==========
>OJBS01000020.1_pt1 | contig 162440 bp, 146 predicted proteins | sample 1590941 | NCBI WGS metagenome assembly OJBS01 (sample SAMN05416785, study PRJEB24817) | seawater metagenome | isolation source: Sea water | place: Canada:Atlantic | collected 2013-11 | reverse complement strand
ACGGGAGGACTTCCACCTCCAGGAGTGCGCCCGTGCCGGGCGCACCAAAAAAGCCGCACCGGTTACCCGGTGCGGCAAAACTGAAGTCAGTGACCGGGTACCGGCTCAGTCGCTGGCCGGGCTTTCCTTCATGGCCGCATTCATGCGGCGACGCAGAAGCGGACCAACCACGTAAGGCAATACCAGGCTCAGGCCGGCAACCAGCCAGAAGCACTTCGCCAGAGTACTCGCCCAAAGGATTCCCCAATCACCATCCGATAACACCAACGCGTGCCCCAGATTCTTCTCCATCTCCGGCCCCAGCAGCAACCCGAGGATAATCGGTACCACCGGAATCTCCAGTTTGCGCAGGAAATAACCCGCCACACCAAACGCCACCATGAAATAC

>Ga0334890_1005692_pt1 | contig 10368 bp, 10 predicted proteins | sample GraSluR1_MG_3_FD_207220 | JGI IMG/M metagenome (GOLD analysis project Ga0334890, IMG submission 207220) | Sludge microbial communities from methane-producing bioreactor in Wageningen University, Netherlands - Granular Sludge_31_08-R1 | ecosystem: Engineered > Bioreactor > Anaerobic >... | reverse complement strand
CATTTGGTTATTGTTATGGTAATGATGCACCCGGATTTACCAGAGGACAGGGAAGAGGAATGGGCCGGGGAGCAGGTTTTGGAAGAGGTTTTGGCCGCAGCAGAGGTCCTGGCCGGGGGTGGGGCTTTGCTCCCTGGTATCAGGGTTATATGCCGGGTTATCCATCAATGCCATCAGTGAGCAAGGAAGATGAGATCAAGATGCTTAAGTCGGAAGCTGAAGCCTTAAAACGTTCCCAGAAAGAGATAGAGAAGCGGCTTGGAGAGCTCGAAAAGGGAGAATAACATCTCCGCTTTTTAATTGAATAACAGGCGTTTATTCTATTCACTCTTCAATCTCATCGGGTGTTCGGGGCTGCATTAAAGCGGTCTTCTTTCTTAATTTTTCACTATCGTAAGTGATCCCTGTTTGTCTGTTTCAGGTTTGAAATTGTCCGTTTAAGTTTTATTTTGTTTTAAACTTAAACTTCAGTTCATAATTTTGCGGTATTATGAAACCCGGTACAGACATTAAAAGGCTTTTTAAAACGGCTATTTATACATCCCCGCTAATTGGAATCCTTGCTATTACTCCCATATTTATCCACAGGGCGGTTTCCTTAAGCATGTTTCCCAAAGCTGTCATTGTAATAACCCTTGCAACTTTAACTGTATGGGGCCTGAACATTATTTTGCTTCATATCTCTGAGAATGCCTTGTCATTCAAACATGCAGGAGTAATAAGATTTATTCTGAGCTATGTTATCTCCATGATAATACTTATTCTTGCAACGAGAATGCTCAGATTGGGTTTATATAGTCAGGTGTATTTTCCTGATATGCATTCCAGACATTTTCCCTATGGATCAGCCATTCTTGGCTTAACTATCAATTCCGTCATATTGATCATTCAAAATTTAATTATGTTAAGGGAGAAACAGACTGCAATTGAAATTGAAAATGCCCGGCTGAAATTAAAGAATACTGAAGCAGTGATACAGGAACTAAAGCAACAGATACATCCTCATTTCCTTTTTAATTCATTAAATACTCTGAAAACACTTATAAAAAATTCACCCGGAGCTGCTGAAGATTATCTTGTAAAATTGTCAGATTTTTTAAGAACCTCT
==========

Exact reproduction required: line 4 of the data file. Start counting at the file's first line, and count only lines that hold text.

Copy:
CATTTGGTTATTGTTATGGTAATGATGCACCCGGATTTACCAGAGGACAGGGAAGAGGAATGGGCCGGGGAGCAGGTTTTGGAAGAGGTTTTGGCCGCAGCAGAGGTCCTGGCCGGGGGTGGGGCTTTGCTCCCTGGTATCAGGGTTATATGCCGGGTTATCCATCAATGCCATCAGTGAGCAAGGAAGATGAGATCAAGATGCTTAAGTCGGAAGCTGAAGCCTTAAAACGTTCCCAGAAAGAGATAGAGAAGCGGCTTGGAGAGCTCGAAAAGGGAGAATAACATCTCCGCTTTTTAATTGAATAACAGGCGTTTATTCTATTCACTCTTCAATCTCATCGGGTGTTCGGGGCTGCATTAAAGCGGTCTTCTTTCTTAATTTTTCACTATCGTAAGTGATCCCTGTTTGTCTGTTTCAGGTTTGAAATTGTCCGTTTAAGTTTTATTTTGTTTTAAACTTAAACTTCAGTTCATAATTTTGCGGTATTATGAAACCCGGTACAGACATTAAAAGGCTTTTTAAAACGGCTATTTATACATCCCCGCTAATTGGAATCCTTGCTATTACTCCCATATTTATCCACAGGGCGGTTTCCTTAAGCATGTTTCCCAAAGCTGTCATTGTAATAACCCTTGCAACTTTAACTGTATGGGGCCTGAACATTATTTTGCTTCATATCTCTGAGAATGCCTTGTCATTCAAACATGCAGGAGTAATAAGATTTATTCTGAGCTATGTTATCTCCATGATAATACTTATTCTTGCAACGAGAATGCTCAGATTGGGTTTATATAGTCAGGTGTATTTTCCTGATATGCATTCCAGACATTTTCCCTATGGATCAGCCATTCTTGGCTTAACTATCAATTCCGTCATATTGATCATTCAAAATTTAATTATGTTAAGGGAGAAACAGACTGCAATTGAAATTGAAAATGCCCGGCTGAAATTAAAGAATACTGAAGCAGTGATACAGGAACTAAAGCAACAGATACATCCTCATTTCCTTTTTAATTCATTAAATACTCTGAAAACACTTATAAAAAATTCACCCGGAGCTGCTGAAGATTATCTTGTAAAATTGTCAGATTTTTTAAGAACCTCT